IRVING, Texas (AP) -- Suspended defensive tackle Tank Johnson signed a two-year contract Tuesday with the Dallas Cowboys.
Johnson, who played the last three seasons for the Chicago Bears, can't play for the Cowboys and won't be paid until he completes his eight-game NFL suspension for violating probation on a gun charge. He has served the first two games of that suspension and will still have to apply for reinstatement.
Johnson signed after visiting with the Cowboys and taking a physical. He will make about $255,000 this season, the prorated portion of a minimum contract.
"For a lot of reasons, he really just felt the Cowboys were the right fit," said Johnson's agent, Jerrold Colton. "He's so thankful to them for giving him this opportunity. He is very determined to prove they made a wise decision in believing in him."
The team issued a news release confirming the signing and announcing that Johnson will discuss the signing in a conference call Wednesday.
The Cowboys also said that Calvin Hill, a former player who is now a consultant specializing in monitoring troubled players, will be available for comment Wednesday, as will coach Wade Phillips, owner Jerry Jones and Johnson's new teammates.
NFL spokesman Greg Aiello said the earliest Johnson would be eligible to play is Nov. 11 at the New York Giants, the Cowboys' ninth game of the season. Dallas has an open date in the NFL's eighth week.
Johnson could provide late-season depth on a defensive line that lost starting nose tackle Jason Ferguson for the year because of a torn right biceps in the opener. But Johnson will have to adjust to Cowboys' 3-4 scheme, which is different from what he's played in Chicago.
Although Johnson can't work out with Dallas until the week of the Giants game after his suspension ends, the team had to make room for him on the 53-man roster. The Cowboys released backup cornerback Nate Jones on Tuesday.
The Cowboys will place Johnson on the reserve/suspended list Wednesday, the earliest that move can be made. That will create a roster opening.
Jay Ratliff, a third-year player, replaced Ferguson as the starting nose tackle. Ratliff has five tackles, a sack and a fumble recovery for the Cowboys (2-0). Coincidentally, Dallas plays at Chicago on Sunday night.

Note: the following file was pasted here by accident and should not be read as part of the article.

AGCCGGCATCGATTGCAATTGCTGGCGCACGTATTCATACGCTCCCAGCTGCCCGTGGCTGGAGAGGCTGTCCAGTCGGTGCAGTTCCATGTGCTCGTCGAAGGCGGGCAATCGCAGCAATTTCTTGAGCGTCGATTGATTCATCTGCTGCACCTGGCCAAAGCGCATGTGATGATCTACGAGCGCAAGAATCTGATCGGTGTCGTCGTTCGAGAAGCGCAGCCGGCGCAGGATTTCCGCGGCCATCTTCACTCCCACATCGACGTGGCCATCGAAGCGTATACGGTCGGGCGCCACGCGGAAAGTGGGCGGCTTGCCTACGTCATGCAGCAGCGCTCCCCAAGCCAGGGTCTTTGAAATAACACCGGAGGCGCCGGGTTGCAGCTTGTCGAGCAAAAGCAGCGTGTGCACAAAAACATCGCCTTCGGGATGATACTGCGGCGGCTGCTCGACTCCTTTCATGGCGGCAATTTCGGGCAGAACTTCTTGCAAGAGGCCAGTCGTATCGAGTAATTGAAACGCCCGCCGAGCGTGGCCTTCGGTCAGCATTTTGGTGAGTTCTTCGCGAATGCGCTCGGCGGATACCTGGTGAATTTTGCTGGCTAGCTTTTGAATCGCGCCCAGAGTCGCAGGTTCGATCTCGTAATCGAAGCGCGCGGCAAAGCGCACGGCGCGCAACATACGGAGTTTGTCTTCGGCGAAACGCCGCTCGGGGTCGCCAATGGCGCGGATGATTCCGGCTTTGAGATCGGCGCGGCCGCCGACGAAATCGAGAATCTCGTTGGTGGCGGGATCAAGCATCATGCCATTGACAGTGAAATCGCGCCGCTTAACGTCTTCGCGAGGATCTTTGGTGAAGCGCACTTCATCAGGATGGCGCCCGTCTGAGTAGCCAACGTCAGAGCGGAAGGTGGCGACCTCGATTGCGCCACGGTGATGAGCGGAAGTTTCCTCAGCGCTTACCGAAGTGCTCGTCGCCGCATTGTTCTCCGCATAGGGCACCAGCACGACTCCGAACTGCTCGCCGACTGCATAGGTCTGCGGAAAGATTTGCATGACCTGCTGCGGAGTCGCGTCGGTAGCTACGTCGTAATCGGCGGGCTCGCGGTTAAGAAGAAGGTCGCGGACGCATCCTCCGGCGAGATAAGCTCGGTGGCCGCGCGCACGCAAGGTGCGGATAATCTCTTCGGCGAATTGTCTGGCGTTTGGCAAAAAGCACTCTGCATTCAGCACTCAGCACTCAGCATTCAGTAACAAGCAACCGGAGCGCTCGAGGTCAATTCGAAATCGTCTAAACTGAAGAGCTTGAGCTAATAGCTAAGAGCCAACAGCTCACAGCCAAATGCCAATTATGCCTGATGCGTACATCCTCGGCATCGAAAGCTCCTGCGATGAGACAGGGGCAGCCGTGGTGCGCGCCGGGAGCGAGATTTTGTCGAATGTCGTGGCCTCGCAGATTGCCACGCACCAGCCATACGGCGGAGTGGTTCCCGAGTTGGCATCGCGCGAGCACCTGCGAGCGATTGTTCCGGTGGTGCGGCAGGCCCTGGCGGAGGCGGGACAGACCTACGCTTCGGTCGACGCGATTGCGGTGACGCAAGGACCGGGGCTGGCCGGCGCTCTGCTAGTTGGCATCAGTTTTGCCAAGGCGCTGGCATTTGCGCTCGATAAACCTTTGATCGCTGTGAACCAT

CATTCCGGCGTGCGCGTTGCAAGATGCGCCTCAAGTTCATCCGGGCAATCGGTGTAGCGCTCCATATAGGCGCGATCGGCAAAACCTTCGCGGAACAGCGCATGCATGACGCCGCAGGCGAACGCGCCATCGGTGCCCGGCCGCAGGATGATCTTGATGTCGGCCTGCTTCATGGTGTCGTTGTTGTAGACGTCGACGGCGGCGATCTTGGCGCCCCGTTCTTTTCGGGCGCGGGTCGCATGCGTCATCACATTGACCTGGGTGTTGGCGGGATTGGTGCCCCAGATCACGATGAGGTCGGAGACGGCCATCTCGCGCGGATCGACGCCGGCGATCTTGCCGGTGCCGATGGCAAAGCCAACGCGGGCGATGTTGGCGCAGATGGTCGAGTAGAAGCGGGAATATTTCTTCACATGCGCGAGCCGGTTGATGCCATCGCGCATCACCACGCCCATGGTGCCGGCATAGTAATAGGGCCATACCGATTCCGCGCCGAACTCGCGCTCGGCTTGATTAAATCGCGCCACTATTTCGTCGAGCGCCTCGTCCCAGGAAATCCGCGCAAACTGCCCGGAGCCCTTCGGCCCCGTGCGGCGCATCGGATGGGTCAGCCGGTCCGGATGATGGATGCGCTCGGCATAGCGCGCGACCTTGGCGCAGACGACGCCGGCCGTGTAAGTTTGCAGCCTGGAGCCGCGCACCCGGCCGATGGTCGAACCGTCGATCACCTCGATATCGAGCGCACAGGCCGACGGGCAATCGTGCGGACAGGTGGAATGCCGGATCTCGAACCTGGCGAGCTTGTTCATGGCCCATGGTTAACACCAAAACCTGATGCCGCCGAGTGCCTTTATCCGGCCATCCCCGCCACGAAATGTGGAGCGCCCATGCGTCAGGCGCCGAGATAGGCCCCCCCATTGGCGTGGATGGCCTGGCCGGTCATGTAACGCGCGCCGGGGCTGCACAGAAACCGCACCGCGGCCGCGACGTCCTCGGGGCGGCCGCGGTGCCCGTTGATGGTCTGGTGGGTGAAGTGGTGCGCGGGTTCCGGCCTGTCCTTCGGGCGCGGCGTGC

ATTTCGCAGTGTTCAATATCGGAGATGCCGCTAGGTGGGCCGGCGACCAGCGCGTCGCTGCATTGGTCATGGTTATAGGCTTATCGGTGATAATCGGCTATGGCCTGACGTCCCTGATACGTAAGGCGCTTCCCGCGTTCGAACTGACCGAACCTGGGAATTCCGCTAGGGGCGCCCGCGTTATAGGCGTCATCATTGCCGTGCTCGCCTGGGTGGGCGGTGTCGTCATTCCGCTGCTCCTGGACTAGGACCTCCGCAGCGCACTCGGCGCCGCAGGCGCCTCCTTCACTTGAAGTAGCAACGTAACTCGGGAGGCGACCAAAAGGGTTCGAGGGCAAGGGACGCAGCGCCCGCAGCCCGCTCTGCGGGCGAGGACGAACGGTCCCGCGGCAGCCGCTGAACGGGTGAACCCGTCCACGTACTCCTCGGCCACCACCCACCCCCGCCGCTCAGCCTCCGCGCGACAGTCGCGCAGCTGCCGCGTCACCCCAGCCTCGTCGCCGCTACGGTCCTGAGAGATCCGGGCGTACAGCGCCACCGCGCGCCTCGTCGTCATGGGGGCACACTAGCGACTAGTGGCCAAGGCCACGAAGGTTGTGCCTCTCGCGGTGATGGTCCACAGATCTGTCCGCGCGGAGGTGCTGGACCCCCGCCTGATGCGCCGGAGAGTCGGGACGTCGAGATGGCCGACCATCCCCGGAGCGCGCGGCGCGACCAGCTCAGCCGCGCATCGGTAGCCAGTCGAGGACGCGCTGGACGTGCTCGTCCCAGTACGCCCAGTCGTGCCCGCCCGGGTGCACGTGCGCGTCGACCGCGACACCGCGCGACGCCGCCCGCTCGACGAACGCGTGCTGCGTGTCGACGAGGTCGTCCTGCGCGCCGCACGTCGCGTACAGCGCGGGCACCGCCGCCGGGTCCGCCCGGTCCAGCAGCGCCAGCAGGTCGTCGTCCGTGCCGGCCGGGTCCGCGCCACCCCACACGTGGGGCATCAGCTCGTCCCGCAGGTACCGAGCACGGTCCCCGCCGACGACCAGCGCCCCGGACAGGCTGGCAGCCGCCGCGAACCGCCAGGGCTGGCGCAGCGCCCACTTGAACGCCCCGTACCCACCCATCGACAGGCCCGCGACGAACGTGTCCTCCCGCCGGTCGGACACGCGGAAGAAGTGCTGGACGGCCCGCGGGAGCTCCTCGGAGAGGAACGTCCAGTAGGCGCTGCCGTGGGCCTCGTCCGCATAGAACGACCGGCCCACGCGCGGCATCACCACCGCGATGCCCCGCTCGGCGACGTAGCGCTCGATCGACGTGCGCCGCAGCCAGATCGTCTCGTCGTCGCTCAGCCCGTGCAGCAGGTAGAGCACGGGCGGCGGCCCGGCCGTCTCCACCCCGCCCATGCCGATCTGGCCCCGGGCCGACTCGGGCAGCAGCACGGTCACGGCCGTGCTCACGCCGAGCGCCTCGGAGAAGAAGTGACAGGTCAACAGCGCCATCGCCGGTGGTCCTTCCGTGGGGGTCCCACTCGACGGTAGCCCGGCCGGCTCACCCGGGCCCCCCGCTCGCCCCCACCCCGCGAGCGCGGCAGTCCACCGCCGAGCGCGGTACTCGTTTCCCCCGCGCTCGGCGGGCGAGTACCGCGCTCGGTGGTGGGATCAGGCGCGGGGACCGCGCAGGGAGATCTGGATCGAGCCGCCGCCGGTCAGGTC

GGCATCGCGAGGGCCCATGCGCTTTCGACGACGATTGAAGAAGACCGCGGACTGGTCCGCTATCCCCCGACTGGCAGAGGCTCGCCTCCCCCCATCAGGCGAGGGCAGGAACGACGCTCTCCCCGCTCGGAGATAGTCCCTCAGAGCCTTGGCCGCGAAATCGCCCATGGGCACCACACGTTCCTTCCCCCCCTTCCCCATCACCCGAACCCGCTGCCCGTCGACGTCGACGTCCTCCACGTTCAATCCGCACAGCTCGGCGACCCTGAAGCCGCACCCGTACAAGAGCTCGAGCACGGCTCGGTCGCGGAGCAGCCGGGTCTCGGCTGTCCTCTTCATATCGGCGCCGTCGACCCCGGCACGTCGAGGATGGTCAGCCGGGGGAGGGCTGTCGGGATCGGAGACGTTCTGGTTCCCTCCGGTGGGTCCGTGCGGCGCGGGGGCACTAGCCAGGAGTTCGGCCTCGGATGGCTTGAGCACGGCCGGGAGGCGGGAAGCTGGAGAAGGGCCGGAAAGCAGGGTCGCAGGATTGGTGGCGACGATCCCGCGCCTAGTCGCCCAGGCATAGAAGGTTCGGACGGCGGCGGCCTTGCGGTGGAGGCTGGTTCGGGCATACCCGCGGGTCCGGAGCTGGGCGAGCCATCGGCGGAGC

In 46 games (15 starts) with the Bears, Johnson had 63 tackles, nine sacks and a forced fumble. He was a second-round pick out of Washington in 2004.
The Bears released Johnson on June 25, three days after he was pulled over by police in Gilbert, Ariz. He already had served a two-month jail term for the gun charge and been suspended by the NFL for violating the league's personal conduct policy.
Gilbert police closed the June case without charging Johnson, who was stopped for speeding. His blood alcohol level was .072, under the presumptive limit for DUI.
NFL commissioner Roger Goodell had said the suspension could be reduced to six games if Johnson had no further involvement with law enforcement and underwent counseling. That was before Johnson was stopped in Arizona.
Last December, police raided Johnson's suburban Chicago home and found six unregistered firearms -- a violation of his probation on an earlier gun charge.
That charge stemmed from Johnson's 2005 arrest after a Chicago nightclub valet reported seeing Johnson with a handgun in his SUV. He subsequently pleaded guilty to a misdemeanor charge.
Two days after last December's raid, Willie B. Posey, Johnson's bodyguard, was shot and killed in an early morning fight while he and Johnson were at a Chicago nightclub.
Johnson was suspended by the Bears for one game for being at the club. He played in the Super Bowl when the Bears lost to Indianapolis.
During Jones' ownership, the Cowboys have taken on plenty of players whose character flaws have cost them jobs elsewhere. They were successful with Alonzo Spellman, another former Bears player, in 1999-2000 but less so with Dimitrius Underwood in 2000-01.
Jones signed few players with off-field issues the past four seasons, when Bill Parcells was coach. With Dallas off to a strong start after making the playoffs last season, Jones apparently sees this as a low-risk, high-reward gamble.
AP Sports Writer Jaime Aron contributed to this report.